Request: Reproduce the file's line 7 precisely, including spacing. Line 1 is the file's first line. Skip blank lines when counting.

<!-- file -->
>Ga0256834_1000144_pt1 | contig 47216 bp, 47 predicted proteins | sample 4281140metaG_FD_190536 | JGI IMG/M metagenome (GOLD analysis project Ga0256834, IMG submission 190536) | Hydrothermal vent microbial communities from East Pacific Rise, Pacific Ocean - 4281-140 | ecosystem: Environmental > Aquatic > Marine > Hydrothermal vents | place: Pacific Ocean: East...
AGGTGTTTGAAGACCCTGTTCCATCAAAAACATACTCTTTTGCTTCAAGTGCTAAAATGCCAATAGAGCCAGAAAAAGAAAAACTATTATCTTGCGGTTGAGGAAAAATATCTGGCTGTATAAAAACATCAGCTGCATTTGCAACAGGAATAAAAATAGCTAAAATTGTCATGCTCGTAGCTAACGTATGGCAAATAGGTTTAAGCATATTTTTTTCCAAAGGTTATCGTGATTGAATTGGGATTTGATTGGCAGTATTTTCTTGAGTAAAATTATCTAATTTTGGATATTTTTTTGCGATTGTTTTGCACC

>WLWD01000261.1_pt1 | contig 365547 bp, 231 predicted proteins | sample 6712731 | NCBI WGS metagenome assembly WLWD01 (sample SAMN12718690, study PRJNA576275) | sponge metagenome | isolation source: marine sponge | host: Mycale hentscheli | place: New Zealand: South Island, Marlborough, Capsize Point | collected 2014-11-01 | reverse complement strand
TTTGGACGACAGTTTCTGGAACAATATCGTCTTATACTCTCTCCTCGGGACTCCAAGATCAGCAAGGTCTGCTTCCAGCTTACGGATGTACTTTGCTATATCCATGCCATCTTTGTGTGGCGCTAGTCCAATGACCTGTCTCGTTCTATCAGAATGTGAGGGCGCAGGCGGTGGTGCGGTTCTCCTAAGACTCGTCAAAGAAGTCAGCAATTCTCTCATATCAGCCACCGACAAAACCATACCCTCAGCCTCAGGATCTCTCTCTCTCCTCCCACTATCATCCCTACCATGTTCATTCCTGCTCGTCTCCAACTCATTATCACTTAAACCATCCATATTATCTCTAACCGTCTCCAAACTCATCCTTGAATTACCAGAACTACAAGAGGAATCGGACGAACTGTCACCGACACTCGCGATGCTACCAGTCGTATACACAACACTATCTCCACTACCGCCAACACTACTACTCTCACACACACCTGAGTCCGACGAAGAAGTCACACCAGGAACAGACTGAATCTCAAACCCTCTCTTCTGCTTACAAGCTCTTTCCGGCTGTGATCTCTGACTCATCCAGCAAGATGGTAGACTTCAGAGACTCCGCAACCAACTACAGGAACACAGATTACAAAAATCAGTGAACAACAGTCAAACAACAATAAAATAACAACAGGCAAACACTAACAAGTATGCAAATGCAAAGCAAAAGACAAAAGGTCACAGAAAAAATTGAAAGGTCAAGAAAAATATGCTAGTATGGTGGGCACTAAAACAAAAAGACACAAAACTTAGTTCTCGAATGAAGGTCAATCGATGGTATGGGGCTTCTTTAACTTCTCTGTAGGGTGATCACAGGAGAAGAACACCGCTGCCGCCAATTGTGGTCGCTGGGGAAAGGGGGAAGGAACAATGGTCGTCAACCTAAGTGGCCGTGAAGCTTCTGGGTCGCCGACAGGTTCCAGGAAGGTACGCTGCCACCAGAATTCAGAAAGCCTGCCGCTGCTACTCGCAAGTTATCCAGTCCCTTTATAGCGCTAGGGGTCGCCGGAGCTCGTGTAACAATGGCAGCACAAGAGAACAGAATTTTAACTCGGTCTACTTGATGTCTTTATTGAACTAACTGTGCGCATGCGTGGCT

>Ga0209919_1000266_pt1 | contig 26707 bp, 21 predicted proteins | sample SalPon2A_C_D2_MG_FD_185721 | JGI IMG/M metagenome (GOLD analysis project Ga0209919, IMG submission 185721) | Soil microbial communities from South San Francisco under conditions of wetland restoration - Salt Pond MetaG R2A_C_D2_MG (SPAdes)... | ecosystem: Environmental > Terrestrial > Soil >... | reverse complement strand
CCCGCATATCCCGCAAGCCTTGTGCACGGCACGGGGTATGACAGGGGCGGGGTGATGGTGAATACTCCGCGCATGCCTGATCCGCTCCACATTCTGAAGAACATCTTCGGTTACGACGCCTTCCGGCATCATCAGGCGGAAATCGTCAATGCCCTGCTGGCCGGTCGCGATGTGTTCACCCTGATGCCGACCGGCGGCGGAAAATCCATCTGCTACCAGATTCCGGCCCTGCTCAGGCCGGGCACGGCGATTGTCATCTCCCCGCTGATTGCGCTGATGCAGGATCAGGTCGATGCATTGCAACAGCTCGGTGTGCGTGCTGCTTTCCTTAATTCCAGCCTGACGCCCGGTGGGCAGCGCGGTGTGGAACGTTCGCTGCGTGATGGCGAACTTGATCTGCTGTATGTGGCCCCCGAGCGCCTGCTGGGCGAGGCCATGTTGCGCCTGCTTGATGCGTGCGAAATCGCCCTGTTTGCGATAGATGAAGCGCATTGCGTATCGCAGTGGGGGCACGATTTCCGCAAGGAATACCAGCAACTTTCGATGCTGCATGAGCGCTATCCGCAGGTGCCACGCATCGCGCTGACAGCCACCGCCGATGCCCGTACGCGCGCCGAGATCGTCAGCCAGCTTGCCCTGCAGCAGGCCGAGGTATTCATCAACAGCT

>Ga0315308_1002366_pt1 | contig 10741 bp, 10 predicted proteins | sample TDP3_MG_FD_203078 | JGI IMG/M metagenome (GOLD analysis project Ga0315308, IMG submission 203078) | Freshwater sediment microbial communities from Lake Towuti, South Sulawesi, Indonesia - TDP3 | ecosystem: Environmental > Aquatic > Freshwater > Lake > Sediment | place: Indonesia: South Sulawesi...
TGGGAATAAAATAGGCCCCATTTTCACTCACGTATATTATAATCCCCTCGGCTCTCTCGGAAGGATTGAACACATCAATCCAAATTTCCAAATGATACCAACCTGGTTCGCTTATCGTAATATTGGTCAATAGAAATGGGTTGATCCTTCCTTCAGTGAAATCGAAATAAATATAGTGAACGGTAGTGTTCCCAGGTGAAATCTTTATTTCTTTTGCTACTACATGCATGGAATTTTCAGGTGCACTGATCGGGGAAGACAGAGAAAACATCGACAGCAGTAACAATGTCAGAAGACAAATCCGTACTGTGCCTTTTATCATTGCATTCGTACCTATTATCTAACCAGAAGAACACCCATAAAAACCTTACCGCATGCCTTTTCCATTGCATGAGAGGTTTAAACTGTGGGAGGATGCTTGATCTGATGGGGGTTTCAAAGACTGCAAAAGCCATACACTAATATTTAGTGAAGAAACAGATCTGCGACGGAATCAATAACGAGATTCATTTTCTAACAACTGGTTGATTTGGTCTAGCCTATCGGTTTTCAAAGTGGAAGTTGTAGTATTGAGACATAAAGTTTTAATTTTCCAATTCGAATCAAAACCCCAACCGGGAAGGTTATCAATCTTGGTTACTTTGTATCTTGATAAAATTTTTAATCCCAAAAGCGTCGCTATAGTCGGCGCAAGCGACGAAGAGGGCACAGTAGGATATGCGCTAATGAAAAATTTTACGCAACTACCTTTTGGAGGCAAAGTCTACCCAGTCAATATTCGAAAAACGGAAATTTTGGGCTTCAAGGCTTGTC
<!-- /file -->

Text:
>Ga0315308_1002366_pt1 | contig 10741 bp, 10 predicted proteins | sample TDP3_MG_FD_203078 | JGI IMG/M metagenome (GOLD analysis project Ga0315308, IMG submission 203078) | Freshwater sediment microbial communities from Lake Towuti, South Sulawesi, Indonesia - TDP3 | ecosystem: Environmental > Aquatic > Freshwater > Lake > Sediment | place: Indonesia: South Sulawesi...